Lawyer Says Hospital Error Is On NHS List Of ‘Never Events’ That Are Unacceptable And Raises Concern That Important Lessons Are Not Being Learned
A new mum left in agony and struggling to walk after surgeons left a medical swab inside her body for more than a month has joined calls from specialist medical law experts at Irwin Mitchell for hospitals to put an end to ‘never events’ - basic preventable mistakes - through better staff training.
The ‘unacceptable’ error at Birmingham Women’s Hospital occurred when theatre staff forgot to remove a medical swab from Lyndsey Faulkner following the difficult forceps delivery of her first child, Mia, on 2nd May 2010. After finding the swab, a doctor said the mistake could have been fatal if it led to toxic shock syndrome or blood poisoning.
It is one of a number of errors on a special NHS list of ‘never events’ - problems which the NHS says are simply “unacceptable and eminently preventable”.
"Guy Forster, a medical negligence expert from Irwin Mitchell who successfully represented Lyndsey in her claim against the hospital trust, said: “All medical swabs should be counted in and out of a patient during a procedure and checked by two members of hospital staff as a failsafe.
“In this case, the swab was overlooked and left inside Lyndsey for more than a month. This constitutes a ‘never event’ according to the NHS’ own Patient Safety Guidelines which recognises that such events are unacceptable and eminently preventable if the available measures have been implemented.”.
Nursery nurse, Lyndsey, 28, from Stirchley in Birmingham, only discovered the horrific mistake when she went to her local medical centre after the agonising pain became too much to bear.
Following a full admission of liability, Birmingham Women’s NHS Foundation Trust has now paid out a five-figure out-of-court settlement and Mr Forster says more must be done by hospitals to ensure that important lessons are learnt to stop such dangerous errors from occurring in the future.
The medical law and patient’s rights specialist at Irwin Mitchell’s Birmingham office, said: “Clearly there was a basic failure to care for Lyndsey properly during her treatment.
“She has been left traumatised by what happened and the resulting infection she suffered means she is now at a greater risk of developing problems in the future, including a risk to her fertility.
“Never events should be just that, events which just don’t happen and it is imperative that Trusts across the West Midlands and the entire country invest in training to ensure every step is taken to protect the safety of patients and prevent injury where at all possible.”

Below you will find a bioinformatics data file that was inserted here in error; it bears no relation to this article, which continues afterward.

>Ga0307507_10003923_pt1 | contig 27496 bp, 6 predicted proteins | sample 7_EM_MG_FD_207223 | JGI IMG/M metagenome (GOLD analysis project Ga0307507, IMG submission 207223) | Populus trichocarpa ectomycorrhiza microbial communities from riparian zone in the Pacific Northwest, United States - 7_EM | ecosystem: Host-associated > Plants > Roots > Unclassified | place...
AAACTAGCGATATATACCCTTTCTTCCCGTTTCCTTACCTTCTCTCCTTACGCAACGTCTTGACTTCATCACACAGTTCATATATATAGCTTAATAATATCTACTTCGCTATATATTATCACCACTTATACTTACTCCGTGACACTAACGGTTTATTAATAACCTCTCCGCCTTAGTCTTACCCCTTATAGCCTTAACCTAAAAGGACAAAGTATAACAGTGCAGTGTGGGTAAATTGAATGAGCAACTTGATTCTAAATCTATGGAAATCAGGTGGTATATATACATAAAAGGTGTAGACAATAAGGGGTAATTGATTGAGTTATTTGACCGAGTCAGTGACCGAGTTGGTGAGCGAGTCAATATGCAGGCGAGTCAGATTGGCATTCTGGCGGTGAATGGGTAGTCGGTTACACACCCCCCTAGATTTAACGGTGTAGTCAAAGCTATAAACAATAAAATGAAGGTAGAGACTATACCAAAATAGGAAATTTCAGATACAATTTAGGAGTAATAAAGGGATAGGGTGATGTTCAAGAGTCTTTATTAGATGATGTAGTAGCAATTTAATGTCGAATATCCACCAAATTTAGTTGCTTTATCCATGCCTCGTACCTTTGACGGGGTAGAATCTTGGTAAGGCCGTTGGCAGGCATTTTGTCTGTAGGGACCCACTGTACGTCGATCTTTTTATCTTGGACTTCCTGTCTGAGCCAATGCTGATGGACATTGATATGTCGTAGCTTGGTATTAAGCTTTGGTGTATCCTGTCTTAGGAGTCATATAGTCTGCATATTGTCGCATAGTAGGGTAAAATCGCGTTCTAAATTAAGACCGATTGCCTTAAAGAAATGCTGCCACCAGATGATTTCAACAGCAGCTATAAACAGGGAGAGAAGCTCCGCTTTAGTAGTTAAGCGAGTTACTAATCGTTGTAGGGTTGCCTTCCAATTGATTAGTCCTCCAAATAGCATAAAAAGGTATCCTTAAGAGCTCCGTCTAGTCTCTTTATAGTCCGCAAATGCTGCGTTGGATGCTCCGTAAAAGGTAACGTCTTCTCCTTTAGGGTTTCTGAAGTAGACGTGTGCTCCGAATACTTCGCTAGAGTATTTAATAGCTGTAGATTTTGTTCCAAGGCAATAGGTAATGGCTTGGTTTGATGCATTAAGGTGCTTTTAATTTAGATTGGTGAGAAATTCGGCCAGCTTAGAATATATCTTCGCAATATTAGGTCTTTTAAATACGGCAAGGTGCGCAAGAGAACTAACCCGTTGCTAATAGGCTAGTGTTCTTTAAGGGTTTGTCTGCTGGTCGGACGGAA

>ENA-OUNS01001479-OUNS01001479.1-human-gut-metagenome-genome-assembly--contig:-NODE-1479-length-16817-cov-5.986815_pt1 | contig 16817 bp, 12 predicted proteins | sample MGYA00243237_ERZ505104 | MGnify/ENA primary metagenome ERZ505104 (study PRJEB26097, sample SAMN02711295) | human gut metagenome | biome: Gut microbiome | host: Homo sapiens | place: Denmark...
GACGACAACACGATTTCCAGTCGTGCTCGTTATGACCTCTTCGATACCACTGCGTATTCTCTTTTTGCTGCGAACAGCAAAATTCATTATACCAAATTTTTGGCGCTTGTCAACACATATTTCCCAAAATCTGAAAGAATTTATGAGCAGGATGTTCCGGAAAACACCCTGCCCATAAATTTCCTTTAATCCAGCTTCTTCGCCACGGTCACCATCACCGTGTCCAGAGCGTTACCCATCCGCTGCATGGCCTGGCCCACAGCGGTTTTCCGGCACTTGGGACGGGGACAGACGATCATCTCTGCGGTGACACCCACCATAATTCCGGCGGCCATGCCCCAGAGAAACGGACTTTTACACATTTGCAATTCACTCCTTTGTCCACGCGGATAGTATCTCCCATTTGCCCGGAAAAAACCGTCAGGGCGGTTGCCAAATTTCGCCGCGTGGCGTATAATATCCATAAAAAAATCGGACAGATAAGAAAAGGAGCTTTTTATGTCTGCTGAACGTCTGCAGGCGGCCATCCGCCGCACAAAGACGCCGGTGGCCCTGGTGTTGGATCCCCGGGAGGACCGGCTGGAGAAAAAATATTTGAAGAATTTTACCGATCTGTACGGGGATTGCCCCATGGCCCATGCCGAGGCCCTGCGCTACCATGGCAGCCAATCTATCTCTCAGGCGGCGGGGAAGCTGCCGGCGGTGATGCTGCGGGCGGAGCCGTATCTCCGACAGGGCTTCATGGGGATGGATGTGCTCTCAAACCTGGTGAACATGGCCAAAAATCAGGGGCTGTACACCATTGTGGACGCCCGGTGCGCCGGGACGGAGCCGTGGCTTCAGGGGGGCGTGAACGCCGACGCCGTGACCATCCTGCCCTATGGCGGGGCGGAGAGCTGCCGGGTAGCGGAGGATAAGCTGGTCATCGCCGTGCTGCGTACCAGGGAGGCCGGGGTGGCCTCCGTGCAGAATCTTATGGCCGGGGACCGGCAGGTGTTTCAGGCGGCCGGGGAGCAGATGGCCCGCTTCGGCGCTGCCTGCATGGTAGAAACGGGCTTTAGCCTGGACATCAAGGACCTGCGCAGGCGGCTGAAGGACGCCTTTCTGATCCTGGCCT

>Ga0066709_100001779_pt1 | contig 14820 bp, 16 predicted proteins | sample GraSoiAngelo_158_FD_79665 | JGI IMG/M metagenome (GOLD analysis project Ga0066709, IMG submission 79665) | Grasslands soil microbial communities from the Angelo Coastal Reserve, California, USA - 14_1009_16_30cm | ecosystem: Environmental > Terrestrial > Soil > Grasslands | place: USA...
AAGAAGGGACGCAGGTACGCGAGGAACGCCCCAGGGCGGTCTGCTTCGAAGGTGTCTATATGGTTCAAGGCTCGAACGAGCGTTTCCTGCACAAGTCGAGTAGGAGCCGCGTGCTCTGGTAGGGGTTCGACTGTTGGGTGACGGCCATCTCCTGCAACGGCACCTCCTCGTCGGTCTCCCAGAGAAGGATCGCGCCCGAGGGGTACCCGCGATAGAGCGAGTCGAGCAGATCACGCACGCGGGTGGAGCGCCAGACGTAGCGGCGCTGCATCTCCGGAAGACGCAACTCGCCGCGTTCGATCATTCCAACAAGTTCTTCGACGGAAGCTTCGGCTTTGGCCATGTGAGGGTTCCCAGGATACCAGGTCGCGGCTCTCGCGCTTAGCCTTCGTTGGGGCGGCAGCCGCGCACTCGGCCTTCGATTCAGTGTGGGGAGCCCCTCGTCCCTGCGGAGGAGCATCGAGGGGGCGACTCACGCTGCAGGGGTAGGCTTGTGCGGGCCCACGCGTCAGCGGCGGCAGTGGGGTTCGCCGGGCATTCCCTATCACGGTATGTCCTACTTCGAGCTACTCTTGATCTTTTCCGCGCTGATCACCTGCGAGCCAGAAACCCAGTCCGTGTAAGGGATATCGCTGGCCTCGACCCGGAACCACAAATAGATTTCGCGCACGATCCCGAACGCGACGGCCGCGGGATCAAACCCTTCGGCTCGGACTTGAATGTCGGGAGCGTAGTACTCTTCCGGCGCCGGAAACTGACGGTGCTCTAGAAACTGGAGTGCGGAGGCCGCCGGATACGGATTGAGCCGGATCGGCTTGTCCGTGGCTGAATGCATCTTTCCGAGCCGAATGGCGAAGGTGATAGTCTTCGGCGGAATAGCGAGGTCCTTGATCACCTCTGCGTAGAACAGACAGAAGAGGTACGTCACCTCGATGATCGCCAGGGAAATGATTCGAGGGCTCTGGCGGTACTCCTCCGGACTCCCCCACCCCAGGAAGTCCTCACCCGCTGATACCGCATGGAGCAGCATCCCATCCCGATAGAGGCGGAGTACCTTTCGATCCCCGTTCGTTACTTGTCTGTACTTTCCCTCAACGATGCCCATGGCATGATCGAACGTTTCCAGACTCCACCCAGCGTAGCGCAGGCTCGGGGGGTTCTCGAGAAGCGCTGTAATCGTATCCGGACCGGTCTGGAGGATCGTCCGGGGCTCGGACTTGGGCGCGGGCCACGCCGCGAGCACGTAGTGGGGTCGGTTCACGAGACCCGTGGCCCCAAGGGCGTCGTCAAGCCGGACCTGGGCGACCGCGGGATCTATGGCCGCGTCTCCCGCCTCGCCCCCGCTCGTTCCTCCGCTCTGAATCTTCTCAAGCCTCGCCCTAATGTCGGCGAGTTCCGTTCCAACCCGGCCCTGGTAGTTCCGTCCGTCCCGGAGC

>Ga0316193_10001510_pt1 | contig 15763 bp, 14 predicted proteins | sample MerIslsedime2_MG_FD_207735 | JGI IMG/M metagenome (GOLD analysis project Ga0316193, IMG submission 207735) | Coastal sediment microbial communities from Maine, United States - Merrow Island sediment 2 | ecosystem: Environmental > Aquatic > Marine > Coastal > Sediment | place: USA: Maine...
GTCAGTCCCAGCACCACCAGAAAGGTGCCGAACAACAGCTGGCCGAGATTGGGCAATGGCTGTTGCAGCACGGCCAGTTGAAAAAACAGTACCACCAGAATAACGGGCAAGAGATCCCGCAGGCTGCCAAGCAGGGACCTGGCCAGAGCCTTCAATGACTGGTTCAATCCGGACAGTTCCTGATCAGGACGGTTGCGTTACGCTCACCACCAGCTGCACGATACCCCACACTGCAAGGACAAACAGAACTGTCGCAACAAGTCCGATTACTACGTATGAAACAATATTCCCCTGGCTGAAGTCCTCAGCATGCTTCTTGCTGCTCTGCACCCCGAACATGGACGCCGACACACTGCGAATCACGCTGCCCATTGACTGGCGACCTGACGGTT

Two days after surgery, following the difficult birth of her first child, Lyndsey Faulkner, 28, from Stirchley, Birmingham, was sent home from hospital despite still feeling unwell, weak and dizzy.
Initially the nursery nurse believed the agonising abdominal pains and dizziness she was suffering were a result of the birth but as the weeks went on, her condition deteriorated further.
Finally, unable to bear the pain in her abdomen any longer, on 3rd June she visited an emergency medical walk-in centre, where the medical swab was finally discovered.
Commenting on the ordeal, Lyndsey said: “The birth of my first child should have been so exciting but instead it turned into an absolute nightmare. I was so ill after Mia was born that I wasn’t really able to bond with her and the first important weeks of her life passed by in a blur.
“I am devastated that such a thing could happen. When staff at the medical centre explained what was wrong I was gobsmacked and to be told that I could very easily have died from septicaemia or gone into toxic shock was very hard to deal with. My baby might have been left without a mother because of this basic mistake which should never have been allowed to happen.”
In January 2011, the Department of Health extended its list of ‘never events’ to include 25 serious, preventable patient safety incidents that should never occur whilst in the care of the NHS. In January 2012, the list of 25 never events was retained with minor amendments to some definitions.
The list in 2011 added tragedies such as maladministration of insulin, falling from unrestricted windows and severe scalding to those already identified on the original list of eight published in April 2009, including medical instruments and swabs being left inside patient’s bodies, and operations being carried out on the wrong body part.
Guy Forster has also urged the DoH to keep the list under constant review in an effort to highlight even more avoidable errors as never events amidst concerns that some preventable injuries, such as bedsores suffered by hospital inpatients and injuries caused by administering substances to patients with known allergies were not included.
He added: “If the NHS is truly to learn from patient safety incidents it is important that this list remains a work in progress and that healthcare professionals continue to strive towards making sure the ‘Never Events’ live up to their name.”
If you or a loved one has suffered as a result of negligent delivery, we may be able to help you claim compensation. See our Medical Negligence Guide for more information.